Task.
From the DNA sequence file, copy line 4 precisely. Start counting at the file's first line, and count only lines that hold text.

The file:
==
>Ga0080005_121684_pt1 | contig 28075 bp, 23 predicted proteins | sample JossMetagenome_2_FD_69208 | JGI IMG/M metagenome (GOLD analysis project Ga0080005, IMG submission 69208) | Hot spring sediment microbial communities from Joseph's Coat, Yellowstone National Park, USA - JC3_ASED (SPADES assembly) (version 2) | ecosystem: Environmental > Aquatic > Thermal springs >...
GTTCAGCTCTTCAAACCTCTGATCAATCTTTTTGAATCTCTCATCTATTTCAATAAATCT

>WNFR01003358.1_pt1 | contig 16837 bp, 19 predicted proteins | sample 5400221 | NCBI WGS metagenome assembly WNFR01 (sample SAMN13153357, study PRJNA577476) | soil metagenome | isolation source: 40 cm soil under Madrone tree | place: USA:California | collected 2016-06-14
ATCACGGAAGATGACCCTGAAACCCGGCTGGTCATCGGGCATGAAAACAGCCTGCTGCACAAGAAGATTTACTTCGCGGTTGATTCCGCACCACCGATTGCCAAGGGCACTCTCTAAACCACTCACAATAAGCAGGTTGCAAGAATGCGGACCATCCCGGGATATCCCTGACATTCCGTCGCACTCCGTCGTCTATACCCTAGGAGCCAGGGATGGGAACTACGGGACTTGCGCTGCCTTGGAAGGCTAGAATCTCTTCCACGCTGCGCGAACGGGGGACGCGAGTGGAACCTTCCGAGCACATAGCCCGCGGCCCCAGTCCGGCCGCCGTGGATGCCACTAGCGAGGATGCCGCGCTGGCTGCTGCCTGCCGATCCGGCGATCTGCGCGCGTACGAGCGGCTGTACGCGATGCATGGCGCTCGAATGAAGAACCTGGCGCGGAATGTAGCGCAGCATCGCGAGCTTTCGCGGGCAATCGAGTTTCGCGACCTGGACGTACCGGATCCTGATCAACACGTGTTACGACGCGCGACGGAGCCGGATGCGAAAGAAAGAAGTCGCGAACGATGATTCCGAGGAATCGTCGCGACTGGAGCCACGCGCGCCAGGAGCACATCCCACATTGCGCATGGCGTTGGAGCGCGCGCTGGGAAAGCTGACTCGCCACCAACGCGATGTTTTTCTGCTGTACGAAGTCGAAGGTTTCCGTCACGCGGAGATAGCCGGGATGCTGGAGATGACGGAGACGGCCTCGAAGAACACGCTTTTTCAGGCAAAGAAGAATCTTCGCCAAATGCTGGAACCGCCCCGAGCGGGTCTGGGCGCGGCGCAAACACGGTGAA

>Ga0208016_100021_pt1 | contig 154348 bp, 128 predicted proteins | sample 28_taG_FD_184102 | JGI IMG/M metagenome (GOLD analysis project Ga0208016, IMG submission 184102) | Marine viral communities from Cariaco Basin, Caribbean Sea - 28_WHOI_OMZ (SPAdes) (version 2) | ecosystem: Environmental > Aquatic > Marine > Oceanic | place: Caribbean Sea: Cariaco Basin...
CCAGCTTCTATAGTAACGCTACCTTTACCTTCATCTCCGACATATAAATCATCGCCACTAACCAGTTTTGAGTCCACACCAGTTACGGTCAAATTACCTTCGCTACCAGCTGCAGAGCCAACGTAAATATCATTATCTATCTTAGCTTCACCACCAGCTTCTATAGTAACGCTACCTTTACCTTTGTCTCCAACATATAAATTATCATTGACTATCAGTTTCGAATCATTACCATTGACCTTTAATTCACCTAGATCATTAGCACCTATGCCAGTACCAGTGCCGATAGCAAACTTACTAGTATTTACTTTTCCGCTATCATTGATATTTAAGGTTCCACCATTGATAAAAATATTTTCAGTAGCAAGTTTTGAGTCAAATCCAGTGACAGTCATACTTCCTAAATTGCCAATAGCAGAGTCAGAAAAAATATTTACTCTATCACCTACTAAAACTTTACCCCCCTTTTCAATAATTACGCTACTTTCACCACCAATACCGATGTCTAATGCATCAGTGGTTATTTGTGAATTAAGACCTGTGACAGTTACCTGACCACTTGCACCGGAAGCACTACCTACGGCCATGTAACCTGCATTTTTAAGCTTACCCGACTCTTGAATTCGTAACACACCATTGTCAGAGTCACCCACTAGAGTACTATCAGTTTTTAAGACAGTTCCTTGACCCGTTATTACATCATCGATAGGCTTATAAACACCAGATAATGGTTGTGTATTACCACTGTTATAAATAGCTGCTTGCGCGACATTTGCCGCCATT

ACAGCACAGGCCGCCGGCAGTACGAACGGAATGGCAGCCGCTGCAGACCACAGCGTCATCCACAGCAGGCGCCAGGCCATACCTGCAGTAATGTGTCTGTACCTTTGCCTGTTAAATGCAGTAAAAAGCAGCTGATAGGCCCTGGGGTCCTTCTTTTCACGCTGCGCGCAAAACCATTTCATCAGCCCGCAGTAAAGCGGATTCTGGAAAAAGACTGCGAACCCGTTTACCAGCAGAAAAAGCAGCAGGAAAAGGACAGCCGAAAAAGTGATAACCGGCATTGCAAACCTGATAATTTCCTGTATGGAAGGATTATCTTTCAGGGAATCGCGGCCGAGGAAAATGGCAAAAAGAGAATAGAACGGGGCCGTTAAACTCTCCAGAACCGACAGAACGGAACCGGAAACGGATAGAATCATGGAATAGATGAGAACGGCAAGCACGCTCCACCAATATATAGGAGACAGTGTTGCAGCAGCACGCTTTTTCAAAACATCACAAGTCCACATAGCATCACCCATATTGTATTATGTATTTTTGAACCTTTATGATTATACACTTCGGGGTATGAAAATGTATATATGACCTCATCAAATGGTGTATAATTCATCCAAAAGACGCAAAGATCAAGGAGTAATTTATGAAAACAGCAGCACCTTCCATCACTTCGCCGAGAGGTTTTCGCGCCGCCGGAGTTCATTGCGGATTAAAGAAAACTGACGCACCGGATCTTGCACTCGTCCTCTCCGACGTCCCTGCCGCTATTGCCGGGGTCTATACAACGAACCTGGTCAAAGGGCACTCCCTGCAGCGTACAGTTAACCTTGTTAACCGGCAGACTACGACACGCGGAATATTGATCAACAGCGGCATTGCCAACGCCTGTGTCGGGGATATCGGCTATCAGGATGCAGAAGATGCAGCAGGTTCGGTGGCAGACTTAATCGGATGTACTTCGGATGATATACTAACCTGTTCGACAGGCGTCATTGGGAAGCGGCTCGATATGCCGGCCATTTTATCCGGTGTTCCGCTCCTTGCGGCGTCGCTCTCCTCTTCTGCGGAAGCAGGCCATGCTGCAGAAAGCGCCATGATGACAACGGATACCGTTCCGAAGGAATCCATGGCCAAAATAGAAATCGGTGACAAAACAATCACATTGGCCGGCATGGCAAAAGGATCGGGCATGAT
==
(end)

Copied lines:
ATCACGGAAGATGACCCTGAAACCCGGCTGGTCATCGGGCATGAAAACAGCCTGCTGCACAAGAAGATTTACTTCGCGGTTGATTCCGCACCACCGATTGCCAAGGGCACTCTCTAAACCACTCACAATAAGCAGGTTGCAAGAATGCGGACCATCCCGGGATATCCCTGACATTCCGTCGCACTCCGTCGTCTATACCCTAGGAGCCAGGGATGGGAACTACGGGACTTGCGCTGCCTTGGAAGGCTAGAATCTCTTCCACGCTGCGCGAACGGGGGACGCGAGTGGAACCTTCCGAGCACATAGCCCGCGGCCCCAGTCCGGCCGCCGTGGATGCCACTAGCGAGGATGCCGCGCTGGCTGCTGCCTGCCGATCCGGCGATCTGCGCGCGTACGAGCGGCTGTACGCGATGCATGGCGCTCGAATGAAGAACCTGGCGCGGAATGTAGCGCAGCATCGCGAGCTTTCGCGGGCAATCGAGTTTCGCGACCTGGACGTACCGGATCCTGATCAACACGTGTTACGACGCGCGACGGAGCCGGATGCGAAAGAAAGAAGTCGCGAACGATGATTCCGAGGAATCGTCGCGACTGGAGCCACGCGCGCCAGGAGCACATCCCACATTGCGCATGGCGTTGGAGCGCGCGCTGGGAAAGCTGACTCGCCACCAACGCGATGTTTTTCTGCTGTACGAAGTCGAAGGTTTCCGTCACGCGGAGATAGCCGGGATGCTGGAGATGACGGAGACGGCCTCGAAGAACACGCTTTTTCAGGCAAAGAAGAATCTTCGCCAAATGCTGGAACCGCCCCGAGCGGGTCTGGGCGCGGCGCAAACACGGTGAA